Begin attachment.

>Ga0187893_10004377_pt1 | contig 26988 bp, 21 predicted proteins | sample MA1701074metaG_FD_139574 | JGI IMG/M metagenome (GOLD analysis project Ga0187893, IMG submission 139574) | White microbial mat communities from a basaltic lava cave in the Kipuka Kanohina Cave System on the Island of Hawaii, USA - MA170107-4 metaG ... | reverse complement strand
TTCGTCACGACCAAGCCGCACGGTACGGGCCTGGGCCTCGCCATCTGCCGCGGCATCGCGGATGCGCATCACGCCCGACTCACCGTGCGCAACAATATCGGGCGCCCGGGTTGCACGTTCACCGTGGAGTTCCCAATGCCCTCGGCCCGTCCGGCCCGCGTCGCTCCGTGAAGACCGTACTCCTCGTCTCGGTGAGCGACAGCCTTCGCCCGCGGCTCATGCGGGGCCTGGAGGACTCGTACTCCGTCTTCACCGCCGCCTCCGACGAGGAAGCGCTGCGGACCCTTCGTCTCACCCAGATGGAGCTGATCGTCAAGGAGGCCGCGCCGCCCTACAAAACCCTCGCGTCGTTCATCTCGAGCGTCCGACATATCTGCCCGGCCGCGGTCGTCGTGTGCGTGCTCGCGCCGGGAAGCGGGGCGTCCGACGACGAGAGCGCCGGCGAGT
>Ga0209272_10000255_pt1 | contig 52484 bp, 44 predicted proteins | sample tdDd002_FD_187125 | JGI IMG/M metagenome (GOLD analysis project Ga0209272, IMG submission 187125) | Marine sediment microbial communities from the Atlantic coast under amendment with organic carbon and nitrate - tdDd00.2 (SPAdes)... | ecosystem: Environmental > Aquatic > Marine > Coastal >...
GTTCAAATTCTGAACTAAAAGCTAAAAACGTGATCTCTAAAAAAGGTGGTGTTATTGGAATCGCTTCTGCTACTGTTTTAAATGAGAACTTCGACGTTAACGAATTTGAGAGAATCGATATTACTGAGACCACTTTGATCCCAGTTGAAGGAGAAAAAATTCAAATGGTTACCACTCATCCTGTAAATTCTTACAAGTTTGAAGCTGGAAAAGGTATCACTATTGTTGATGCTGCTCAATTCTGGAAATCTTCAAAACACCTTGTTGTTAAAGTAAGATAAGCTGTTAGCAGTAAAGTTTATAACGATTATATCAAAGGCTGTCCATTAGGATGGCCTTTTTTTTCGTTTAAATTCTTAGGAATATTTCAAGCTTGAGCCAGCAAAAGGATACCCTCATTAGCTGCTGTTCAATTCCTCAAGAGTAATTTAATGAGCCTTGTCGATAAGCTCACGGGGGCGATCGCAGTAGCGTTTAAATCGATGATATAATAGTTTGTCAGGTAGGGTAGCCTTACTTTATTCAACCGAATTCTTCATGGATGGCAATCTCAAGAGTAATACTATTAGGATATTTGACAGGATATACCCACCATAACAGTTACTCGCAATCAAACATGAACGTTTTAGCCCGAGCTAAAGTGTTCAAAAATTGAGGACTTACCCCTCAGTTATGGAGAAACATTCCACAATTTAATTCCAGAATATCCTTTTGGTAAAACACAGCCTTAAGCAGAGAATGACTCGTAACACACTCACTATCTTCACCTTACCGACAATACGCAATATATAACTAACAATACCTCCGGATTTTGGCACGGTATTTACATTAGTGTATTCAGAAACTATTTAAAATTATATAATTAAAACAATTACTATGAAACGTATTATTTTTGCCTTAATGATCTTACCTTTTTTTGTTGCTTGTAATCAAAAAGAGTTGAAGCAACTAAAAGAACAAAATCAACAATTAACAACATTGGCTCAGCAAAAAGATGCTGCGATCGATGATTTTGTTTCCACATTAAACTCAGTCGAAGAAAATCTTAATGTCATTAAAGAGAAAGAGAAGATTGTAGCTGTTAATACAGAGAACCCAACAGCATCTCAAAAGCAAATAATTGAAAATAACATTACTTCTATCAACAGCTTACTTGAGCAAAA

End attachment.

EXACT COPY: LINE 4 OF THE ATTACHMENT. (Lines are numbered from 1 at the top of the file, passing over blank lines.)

GTTCAAATTCTGAACTAAAAGCTAAAAACGTGATCTCTAAAAAAGGTGGTGTTATTGGAATCGCTTCTGCTACTGTTTTAAATGAGAACTTCGACGTTAACGAATTTGAGAGAATCGATATTACTGAGACCACTTTGATCCCAGTTGAAGGAGAAAAAATTCAAATGGTTACCACTCATCCTGTAAATTCTTACAAGTTTGAAGCTGGAAAAGGTATCACTATTGTTGATGCTGCTCAATTCTGGAAATCTTCAAAACACCTTGTTGTTAAAGTAAGATAAGCTGTTAGCAGTAAAGTTTATAACGATTATATCAAAGGCTGTCCATTAGGATGGCCTTTTTTTTCGTTTAAATTCTTAGGAATATTTCAAGCTTGAGCCAGCAAAAGGATACCCTCATTAGCTGCTGTTCAATTCCTCAAGAGTAATTTAATGAGCCTTGTCGATAAGCTCACGGGGGCGATCGCAGTAGCGTTTAAATCGATGATATAATAGTTTGTCAGGTAGGGTAGCCTTACTTTATTCAACCGAATTCTTCATGGATGGCAATCTCAAGAGTAATACTATTAGGATATTTGACAGGATATACCCACCATAACAGTTACTCGCAATCAAACATGAACGTTTTAGCCCGAGCTAAAGTGTTCAAAAATTGAGGACTTACCCCTCAGTTATGGAGAAACATTCCACAATTTAATTCCAGAATATCCTTTTGGTAAAACACAGCCTTAAGCAGAGAATGACTCGTAACACACTCACTATCTTCACCTTACCGACAATACGCAATATATAACTAACAATACCTCCGGATTTTGGCACGGTATTTACATTAGTGTATTCAGAAACTATTTAAAATTATATAATTAAAACAATTACTATGAAACGTATTATTTTTGCCTTAATGATCTTACCTTTTTTTGTTGCTTGTAATCAAAAAGAGTTGAAGCAACTAAAAGAACAAAATCAACAATTAACAACATTGGCTCAGCAAAAAGATGCTGCGATCGATGATTTTGTTTCCACATTAAACTCAGTCGAAGAAAATCTTAATGTCATTAAAGAGAAAGAGAAGATTGTAGCTGTTAATACAGAGAACCCAACAGCATCTCAAAAGCAAATAATTGAAAATAACATTACTTCTATCAACAGCTTACTTGAGCAAAA